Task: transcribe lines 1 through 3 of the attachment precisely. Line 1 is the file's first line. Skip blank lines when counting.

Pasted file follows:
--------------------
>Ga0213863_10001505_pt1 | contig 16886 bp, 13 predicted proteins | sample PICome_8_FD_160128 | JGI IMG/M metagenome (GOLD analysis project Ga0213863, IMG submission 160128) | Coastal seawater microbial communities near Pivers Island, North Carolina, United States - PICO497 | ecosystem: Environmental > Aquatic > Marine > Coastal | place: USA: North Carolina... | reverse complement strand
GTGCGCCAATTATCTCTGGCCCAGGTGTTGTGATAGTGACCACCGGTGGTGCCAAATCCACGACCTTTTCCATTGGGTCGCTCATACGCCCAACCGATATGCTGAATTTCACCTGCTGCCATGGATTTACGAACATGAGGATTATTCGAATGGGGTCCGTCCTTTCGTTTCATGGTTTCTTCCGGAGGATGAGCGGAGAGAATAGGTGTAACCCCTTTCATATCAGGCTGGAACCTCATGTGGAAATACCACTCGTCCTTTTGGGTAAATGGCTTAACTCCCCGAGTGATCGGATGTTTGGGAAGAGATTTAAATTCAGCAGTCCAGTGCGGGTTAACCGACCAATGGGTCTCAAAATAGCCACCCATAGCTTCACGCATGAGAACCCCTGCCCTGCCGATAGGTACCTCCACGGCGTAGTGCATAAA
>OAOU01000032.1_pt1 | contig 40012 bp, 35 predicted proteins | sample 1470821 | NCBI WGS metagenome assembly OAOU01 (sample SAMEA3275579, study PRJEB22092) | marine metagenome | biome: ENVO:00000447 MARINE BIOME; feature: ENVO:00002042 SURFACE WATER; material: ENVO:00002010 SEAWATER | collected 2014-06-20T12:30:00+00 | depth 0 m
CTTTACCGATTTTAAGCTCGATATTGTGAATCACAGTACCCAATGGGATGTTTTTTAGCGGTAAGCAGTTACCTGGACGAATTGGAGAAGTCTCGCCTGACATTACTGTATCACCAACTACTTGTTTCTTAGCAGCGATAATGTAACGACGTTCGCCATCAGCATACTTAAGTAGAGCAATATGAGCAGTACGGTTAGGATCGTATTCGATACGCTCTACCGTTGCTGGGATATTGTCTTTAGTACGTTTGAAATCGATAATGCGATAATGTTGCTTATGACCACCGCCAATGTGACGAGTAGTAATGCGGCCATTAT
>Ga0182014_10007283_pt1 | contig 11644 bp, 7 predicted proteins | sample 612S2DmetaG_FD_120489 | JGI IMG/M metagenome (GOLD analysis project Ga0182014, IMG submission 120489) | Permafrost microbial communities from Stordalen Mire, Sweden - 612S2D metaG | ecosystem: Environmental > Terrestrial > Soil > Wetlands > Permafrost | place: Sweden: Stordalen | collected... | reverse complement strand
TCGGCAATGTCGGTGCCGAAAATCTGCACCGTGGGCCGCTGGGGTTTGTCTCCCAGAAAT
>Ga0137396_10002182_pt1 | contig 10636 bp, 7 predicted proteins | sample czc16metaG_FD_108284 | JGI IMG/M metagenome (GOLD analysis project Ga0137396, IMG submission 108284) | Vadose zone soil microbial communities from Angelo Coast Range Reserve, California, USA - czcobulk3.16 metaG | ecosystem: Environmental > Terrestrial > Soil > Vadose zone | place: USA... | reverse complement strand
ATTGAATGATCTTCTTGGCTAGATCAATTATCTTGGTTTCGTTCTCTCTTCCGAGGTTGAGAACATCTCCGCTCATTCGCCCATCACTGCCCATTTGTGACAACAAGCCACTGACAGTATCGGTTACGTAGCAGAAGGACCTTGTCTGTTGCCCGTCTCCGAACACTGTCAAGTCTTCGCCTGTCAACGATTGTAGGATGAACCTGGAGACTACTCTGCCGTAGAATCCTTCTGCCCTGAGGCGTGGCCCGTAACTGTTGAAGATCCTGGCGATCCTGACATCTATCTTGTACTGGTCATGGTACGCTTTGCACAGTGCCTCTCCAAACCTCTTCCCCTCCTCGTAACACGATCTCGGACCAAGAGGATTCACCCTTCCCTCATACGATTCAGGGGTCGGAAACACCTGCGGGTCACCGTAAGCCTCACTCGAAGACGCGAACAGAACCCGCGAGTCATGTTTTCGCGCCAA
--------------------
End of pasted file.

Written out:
>Ga0213863_10001505_pt1 | contig 16886 bp, 13 predicted proteins | sample PICome_8_FD_160128 | JGI IMG/M metagenome (GOLD analysis project Ga0213863, IMG submission 160128) | Coastal seawater microbial communities near Pivers Island, North Carolina, United States - PICO497 | ecosystem: Environmental > Aquatic > Marine > Coastal | place: USA: North Carolina... | reverse complement strand
GTGCGCCAATTATCTCTGGCCCAGGTGTTGTGATAGTGACCACCGGTGGTGCCAAATCCACGACCTTTTCCATTGGGTCGCTCATACGCCCAACCGATATGCTGAATTTCACCTGCTGCCATGGATTTACGAACATGAGGATTATTCGAATGGGGTCCGTCCTTTCGTTTCATGGTTTCTTCCGGAGGATGAGCGGAGAGAATAGGTGTAACCCCTTTCATATCAGGCTGGAACCTCATGTGGAAATACCACTCGTCCTTTTGGGTAAATGGCTTAACTCCCCGAGTGATCGGATGTTTGGGAAGAGATTTAAATTCAGCAGTCCAGTGCGGGTTAACCGACCAATGGGTCTCAAAATAGCCACCCATAGCTTCACGCATGAGAACCCCTGCCCTGCCGATAGGTACCTCCACGGCGTAGTGCATAAA
>OAOU01000032.1_pt1 | contig 40012 bp, 35 predicted proteins | sample 1470821 | NCBI WGS metagenome assembly OAOU01 (sample SAMEA3275579, study PRJEB22092) | marine metagenome | biome: ENVO:00000447 MARINE BIOME; feature: ENVO:00002042 SURFACE WATER; material: ENVO:00002010 SEAWATER | collected 2014-06-20T12:30:00+00 | depth 0 m